HP had to write down the value of Automony this year, which was accused of over-valuing itself by about $5 billion. HP wrote a check for nearly $10 billion for the outfit.
Now the UK's Serious Fraud Office (SFO) has joined the US Department of Justice and the UK accounting regulator in questioning Automony.
HP said that it had provided information to the UK Serious Fraud Office, the US Department of Justice and the SEC related to the accounting improprieties, disclosure failures and misrepresentations at Autonomy that occurred prior to and in connection with HP's acquisition of Autonomy.
A spokesperson for the SFO confirmed that "allegations have been made to the SFO about the circumstances of the sale in 2011 of Autonomy to Hewlett Packard".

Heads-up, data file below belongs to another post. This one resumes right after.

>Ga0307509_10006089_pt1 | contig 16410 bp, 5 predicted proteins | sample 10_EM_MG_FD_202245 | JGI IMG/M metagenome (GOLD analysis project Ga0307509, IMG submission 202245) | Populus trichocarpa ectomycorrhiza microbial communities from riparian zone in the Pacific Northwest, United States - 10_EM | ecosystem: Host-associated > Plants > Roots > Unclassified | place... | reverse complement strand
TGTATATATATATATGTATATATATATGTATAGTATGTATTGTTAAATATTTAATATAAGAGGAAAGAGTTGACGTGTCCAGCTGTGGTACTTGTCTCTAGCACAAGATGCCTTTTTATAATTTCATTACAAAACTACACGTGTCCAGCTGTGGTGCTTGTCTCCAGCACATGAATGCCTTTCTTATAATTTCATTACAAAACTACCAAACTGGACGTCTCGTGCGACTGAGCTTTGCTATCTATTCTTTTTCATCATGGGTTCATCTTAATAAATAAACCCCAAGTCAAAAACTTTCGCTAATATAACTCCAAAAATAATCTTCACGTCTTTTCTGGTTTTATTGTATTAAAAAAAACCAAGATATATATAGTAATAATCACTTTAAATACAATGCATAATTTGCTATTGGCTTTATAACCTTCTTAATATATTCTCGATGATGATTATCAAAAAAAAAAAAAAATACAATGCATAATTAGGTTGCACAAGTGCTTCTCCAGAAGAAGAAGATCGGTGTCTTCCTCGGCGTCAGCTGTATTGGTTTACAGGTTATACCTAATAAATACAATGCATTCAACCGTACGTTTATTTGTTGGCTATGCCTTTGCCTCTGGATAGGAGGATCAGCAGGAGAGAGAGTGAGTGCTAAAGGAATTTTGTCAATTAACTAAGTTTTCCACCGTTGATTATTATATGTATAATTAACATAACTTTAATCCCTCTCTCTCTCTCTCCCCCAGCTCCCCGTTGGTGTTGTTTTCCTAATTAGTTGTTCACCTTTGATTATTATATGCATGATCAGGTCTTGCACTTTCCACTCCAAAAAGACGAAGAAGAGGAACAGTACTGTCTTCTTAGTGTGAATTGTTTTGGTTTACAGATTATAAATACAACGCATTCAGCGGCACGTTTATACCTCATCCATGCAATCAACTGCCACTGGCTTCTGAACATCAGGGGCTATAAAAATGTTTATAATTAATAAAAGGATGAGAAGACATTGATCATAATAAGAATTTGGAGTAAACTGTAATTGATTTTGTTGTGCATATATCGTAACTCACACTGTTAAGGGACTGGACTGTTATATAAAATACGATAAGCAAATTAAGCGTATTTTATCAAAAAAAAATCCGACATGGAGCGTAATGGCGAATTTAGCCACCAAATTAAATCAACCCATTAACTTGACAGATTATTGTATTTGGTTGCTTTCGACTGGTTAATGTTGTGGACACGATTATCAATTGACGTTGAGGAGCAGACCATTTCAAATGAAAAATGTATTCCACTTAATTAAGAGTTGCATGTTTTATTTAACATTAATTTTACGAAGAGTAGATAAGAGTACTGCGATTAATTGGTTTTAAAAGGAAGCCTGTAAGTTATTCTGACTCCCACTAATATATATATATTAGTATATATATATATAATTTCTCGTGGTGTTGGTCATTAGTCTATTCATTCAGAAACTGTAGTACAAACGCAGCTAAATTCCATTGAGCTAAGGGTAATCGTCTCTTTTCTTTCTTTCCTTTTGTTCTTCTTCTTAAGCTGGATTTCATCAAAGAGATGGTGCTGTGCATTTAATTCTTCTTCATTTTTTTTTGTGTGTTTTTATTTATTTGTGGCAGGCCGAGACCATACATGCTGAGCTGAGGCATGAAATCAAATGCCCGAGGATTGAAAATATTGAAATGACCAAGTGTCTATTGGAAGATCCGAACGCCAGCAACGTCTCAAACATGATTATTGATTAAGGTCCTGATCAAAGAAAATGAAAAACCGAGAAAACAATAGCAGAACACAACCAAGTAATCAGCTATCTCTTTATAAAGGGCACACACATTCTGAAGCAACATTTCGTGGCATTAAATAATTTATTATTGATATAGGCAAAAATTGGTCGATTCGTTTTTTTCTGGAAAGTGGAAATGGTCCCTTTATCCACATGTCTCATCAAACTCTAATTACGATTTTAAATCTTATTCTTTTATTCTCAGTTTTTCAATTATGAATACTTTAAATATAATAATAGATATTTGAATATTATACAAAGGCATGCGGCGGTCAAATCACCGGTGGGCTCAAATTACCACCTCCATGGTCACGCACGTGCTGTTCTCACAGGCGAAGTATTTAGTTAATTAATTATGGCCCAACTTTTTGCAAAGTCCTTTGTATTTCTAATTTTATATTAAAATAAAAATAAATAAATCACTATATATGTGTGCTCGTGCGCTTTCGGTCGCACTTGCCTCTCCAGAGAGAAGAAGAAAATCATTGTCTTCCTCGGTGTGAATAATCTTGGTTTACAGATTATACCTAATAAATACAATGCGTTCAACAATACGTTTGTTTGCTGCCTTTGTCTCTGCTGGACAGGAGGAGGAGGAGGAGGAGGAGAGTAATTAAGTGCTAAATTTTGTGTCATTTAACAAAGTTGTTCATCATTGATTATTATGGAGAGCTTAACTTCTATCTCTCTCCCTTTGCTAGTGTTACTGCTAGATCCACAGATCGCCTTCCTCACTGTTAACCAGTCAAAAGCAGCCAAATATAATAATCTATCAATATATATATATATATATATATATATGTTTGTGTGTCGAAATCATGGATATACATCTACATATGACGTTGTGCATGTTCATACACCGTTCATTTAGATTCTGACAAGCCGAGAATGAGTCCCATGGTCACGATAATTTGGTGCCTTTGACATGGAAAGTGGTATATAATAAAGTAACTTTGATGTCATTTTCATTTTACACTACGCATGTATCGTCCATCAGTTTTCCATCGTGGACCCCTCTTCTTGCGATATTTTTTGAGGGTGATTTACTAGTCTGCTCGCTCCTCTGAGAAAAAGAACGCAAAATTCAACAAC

It is the first time that anyone has confirmed that the Serious Fraud Office is involved, although it has been hinted at before.
However, the SFO has pointed out that just opening a criminal investigation does not mean that anyone is guilty of a crime or that it thinks that one has been committed.
Ironically the SFO has had to deal with reports that it uses an Autonomy software product, Introspect, which is a document management tool.
Apparently it is working to make sure that there is no conflict of interest. This might mean that it has to remove the software from its own servers before it starts investigating.
However, the confirmation that the SFO is on board will help HP as it holds its annual meeting in California. HP has been trying to claim that it was duped by criminal activity by Autonomy, and its CEO Mike Lynch rather than just being incompetent.
Autonomy's Mike Lynch has insisted he did nothing illegal.